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Jimmy Herring: Lifeboat

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It is his imagination as much as his technique which makes him such a formidable musician.
How we rate: our writers tend to review music they like within their preferred genres.

Jimmy Herring
Lifeboat
Abstract Logix
2008

Jimmy Herring is widely considered to be one of the greatest electric guitarists in the world. Long years lighting up the music of the Aquarium Rescue Unit, Jazz is Dead, Project Z and—in recent years—the Dead, Phil Lesh and Friends, and Widespread Panic have established his reputation as a guitarist with very few peers. Lifeboat, his first solo release, has plenty of electrifying playing from the man from North Carolina to be sure, but it is above all a showcase of his songwriting talents. Wisely perhaps, Herring has surrounded himself with old collaborators of many years standing—the rhythm section of Oteil Burbridge on bass and Jeff Sipe on drums has played with Herring on and off for two decades—and this brings a real group dynamic to the playing.

Herring exhibits the same seamless blend of jazz and blues-rock in his runs that characterises the playing of guitarists Jeff Beck or Jan Akkerman. The couple of pacy guitar solos which punctuate the opener, "Scapegoat Blues," are a case in point; it's a lively number, but if you thought this record was going to be a jam-based, million-miles-an-hour blow-out you'd be wrong. The most satisfying thing about Lifeboat lies in the strength of the compositions, the diversity of music and the emphasis on melody. As impressive as Herring's playing is, the saxophone of guest Greg Osby and the flute of Kofi Burbridge color the music almost as much as Herring's six strings.

The lovely guitar-led melody of "Only When It's Light" is enhanced by Burbridge's flute harmonizing. Herring takes a solo which stirs memories of Frank Zappa's more melodic guitar playing, and Burbridge's light and sweet flute intervention adds lustre to the tune. When not on piano, Burbridge's flute playing is a delight on this album, illuminating a number of songs with his warm, full-bodied organic sound and confident attack.

There's an Indian vibe to the slower "New Moon," courtesy of guest Derek Trucks' shimmering slide-guitar. His lines alternate with Herring's and the two dovetail nicely. Truck's slide also features to great effect on "Lifeboat Serenade," whose opening chords and melody sound a little like one of Pink Floyd founder member and singer/songwriter Syd Barrett's numbers. After Herring and Trucks trade tasty solos, Herring turns it up a notch and closes the number with a belting tour-de-force solo which underlines the fact that it his imagination as much as his technique which makes him such a formidable musician. If there is a poll somewhere for best guitar solo of the year then this would be a strong contender—see if you don't find yourself turning up the volume as the song and the solo teasingly fade all too soon.

A funk dynamic infuses "One Strut," in part thanks to electronic keyboards reminiscent of 1970s Stevie Wonder, and Herring peels off yet another totally absorbing solo. There is, however, a lot more to the music than soloing. The pace relents on the fascinating "Jungle Book Overture," originally composed by George Bruns, the jazz aficionado and trombonist who played in trombonist Jack Teagarden's band in the 1930s before becoming Walt Disney's main composer. A tango-ish vibe inhabits the piece as flute and guitar trace the melody together. Greg Osby contributes a delicate, inventive soprano solo which has a reedy clarinet feel to it. Burbridge's flute tantalizingly picks up from Osby, and Herring, in turn, once again shines. The same three-man front-line intertwine beautifully on "Lost," by the eternally inspirational saxophonist Wayne Shorter.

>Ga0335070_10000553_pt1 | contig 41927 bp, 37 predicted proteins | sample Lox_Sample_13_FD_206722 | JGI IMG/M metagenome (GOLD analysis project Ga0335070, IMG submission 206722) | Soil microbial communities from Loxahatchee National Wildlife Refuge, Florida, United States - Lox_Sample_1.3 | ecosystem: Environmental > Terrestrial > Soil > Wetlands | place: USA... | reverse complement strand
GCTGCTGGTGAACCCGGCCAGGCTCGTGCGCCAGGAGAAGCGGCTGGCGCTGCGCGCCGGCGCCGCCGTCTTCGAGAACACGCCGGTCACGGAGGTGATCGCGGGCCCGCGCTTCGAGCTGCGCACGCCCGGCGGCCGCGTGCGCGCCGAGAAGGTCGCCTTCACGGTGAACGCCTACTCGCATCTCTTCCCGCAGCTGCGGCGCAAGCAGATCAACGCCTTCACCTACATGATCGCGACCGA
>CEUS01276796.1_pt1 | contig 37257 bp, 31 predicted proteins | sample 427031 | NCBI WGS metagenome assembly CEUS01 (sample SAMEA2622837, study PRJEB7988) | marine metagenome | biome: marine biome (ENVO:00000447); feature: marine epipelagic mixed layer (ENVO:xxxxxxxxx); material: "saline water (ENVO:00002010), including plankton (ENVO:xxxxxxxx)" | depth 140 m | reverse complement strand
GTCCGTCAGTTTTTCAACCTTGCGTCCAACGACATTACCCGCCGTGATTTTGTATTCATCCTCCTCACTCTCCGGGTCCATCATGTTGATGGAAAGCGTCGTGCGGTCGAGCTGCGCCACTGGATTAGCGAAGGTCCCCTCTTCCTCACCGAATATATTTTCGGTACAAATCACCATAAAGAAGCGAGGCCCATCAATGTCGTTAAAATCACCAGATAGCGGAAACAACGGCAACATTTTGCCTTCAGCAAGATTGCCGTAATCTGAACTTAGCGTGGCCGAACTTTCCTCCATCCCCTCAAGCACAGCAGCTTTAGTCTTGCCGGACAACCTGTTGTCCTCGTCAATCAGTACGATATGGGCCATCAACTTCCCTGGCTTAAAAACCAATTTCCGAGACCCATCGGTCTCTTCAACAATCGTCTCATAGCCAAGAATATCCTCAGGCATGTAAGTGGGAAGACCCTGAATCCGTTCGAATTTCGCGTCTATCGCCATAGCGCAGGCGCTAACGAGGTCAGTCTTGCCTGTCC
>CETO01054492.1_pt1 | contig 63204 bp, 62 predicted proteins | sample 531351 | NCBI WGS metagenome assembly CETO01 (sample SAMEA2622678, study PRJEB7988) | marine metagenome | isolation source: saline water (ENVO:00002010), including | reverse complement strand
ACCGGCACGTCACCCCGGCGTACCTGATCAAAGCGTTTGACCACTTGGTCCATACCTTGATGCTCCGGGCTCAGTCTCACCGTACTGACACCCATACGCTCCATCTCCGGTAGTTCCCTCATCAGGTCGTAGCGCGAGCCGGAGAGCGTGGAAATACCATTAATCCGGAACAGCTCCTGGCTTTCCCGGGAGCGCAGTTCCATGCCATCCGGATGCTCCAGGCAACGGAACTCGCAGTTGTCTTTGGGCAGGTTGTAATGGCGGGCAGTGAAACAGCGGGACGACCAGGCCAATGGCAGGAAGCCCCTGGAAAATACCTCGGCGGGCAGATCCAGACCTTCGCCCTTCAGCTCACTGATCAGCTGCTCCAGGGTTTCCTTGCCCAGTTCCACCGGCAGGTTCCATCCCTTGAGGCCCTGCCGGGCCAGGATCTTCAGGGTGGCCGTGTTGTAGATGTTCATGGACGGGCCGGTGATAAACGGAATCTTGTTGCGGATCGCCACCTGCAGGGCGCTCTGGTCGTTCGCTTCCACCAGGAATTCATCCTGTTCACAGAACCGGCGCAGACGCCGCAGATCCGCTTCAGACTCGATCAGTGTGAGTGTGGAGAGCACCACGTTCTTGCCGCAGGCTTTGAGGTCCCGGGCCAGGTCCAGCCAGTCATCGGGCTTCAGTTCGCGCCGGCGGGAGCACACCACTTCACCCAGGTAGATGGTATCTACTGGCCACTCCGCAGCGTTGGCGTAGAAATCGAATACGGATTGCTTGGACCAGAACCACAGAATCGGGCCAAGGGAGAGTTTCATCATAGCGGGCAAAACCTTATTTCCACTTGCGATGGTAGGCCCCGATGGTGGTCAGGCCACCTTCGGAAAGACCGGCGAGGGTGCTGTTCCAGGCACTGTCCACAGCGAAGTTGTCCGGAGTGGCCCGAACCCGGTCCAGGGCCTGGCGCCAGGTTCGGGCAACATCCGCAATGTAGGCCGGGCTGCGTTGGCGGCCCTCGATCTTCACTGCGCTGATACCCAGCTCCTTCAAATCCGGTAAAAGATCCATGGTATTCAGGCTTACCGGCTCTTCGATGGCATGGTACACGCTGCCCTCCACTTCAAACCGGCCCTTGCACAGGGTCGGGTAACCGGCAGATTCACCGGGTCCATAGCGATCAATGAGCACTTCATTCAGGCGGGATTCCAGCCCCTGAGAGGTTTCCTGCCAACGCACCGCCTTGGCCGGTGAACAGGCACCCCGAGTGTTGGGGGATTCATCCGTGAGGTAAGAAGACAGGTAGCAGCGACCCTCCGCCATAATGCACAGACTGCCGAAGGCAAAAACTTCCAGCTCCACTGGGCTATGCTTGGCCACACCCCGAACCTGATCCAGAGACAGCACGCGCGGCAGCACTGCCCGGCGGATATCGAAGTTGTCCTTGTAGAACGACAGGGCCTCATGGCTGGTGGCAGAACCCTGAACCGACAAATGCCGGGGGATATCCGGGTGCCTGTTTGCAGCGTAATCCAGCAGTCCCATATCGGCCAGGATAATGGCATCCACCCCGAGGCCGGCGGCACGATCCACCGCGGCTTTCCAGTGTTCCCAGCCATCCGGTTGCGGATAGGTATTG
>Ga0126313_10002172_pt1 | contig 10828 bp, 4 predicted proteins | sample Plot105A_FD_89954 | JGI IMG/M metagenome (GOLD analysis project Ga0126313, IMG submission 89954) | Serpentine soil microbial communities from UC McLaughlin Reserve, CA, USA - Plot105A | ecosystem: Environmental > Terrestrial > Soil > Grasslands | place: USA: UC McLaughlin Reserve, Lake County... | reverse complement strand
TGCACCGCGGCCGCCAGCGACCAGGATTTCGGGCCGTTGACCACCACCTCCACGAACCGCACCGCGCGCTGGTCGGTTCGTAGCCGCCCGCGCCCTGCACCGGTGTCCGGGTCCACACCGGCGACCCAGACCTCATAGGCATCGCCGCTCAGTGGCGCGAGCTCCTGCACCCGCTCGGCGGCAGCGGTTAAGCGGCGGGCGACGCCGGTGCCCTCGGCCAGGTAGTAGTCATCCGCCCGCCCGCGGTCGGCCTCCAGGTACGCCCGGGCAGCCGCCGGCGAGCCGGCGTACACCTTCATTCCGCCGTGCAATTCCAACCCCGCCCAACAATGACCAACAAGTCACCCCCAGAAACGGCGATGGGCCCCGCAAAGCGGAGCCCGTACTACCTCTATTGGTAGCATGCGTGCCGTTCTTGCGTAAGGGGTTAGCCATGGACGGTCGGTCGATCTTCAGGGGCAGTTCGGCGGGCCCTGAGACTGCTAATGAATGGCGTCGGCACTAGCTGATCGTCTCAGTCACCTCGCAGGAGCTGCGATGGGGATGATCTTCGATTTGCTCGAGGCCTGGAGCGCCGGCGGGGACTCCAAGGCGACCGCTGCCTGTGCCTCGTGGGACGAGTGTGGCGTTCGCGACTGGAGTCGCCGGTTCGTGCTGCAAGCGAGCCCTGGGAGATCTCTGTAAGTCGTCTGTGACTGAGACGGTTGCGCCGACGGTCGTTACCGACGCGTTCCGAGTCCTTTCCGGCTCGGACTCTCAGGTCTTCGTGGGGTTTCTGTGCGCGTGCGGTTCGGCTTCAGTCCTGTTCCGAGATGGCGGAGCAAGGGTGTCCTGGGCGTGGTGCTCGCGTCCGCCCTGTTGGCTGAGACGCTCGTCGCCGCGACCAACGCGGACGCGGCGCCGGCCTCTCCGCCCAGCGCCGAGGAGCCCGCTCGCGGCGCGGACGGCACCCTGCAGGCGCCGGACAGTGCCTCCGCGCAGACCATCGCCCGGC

The album closes with the lively jazz number "Splash," which features unison playing and is dominated by a horn-like solo from Herring and notable statements by Burbridge on flute and Osby on alto sax. Perhaps "Gray Day" would have made a better closing remark. This number shows a more reflective side of Herring and carries his most extended workout on the album—his bewitching playing, whether intended or not, sounds like a heartfelt tribute to the Grateful Dead's guitarist Jerry Garcia.

It's been a while coming, but Jimmy Herring's solo debut is a major achievement and will no doubt ride high in quite a number of best-of-2008 lists in jazz, rock, fusion and guitar periodicals alike. Let's hope Lifeboat is just the beginning of a long solo discography.




Tracks: Scapegoat Blues; Only When It's Light; New Moon; Lifeboat Serenade; One Strut; Jungle Book Overture; Lost; Transient; Gray Day; Splash.

Personnel: Jimmy Herring: guitars; Oteil Burbridge: bass; Jeff Sipe: drums; Kofi Burbridge: piano (2 - 10), flute, (2, 6, 7, 10); Greg Osby: soprano sax (6, 9), alto sax (7 - 10); Matt Slocum: keyboards (1), piano (3), electric piano (4), clavinet (5); Bobby Lee Rodgers: rhythm guitar (1), Leslie guitar (5); Scott Kinsey: organ (2); Derek Trucks: slide guitar (3, 4); Tyler Greenwell: drums (4); Ike Stubblefield: organ (4).

Track Listing: Scapegoat Blues; Only When It's Light; New Moon; Lifeboat Serenade; One Strut; Jungle Book Overture; Lost; Transients; Gray Day; Splash.

Personnel: Jimmy Herring: guitars; Oteil Burbridge: bass; Jeff Sipe (1-3, 5-10): drums; Matt Slocum: keyboards (1), piano (3), electric piano (4), clavinet (5); Bobby Lee Rodgers: rhythm guitar (1), Leslie guitar (5); Kofi Burbridge: piano (2, 6-10), flute (2, 6, 7, 10); Scott Kinsey: organ (2); Derek Truck: slide guitar (3, 4); Tyler Greenwell: drums (4); Ike Stubblefield: organ (4); Greg Osby: soprano saxophone (6, 9), alto saxophone (7-10).

Record Label: Abstract Logix

Style: Fusion/Progressive Rock


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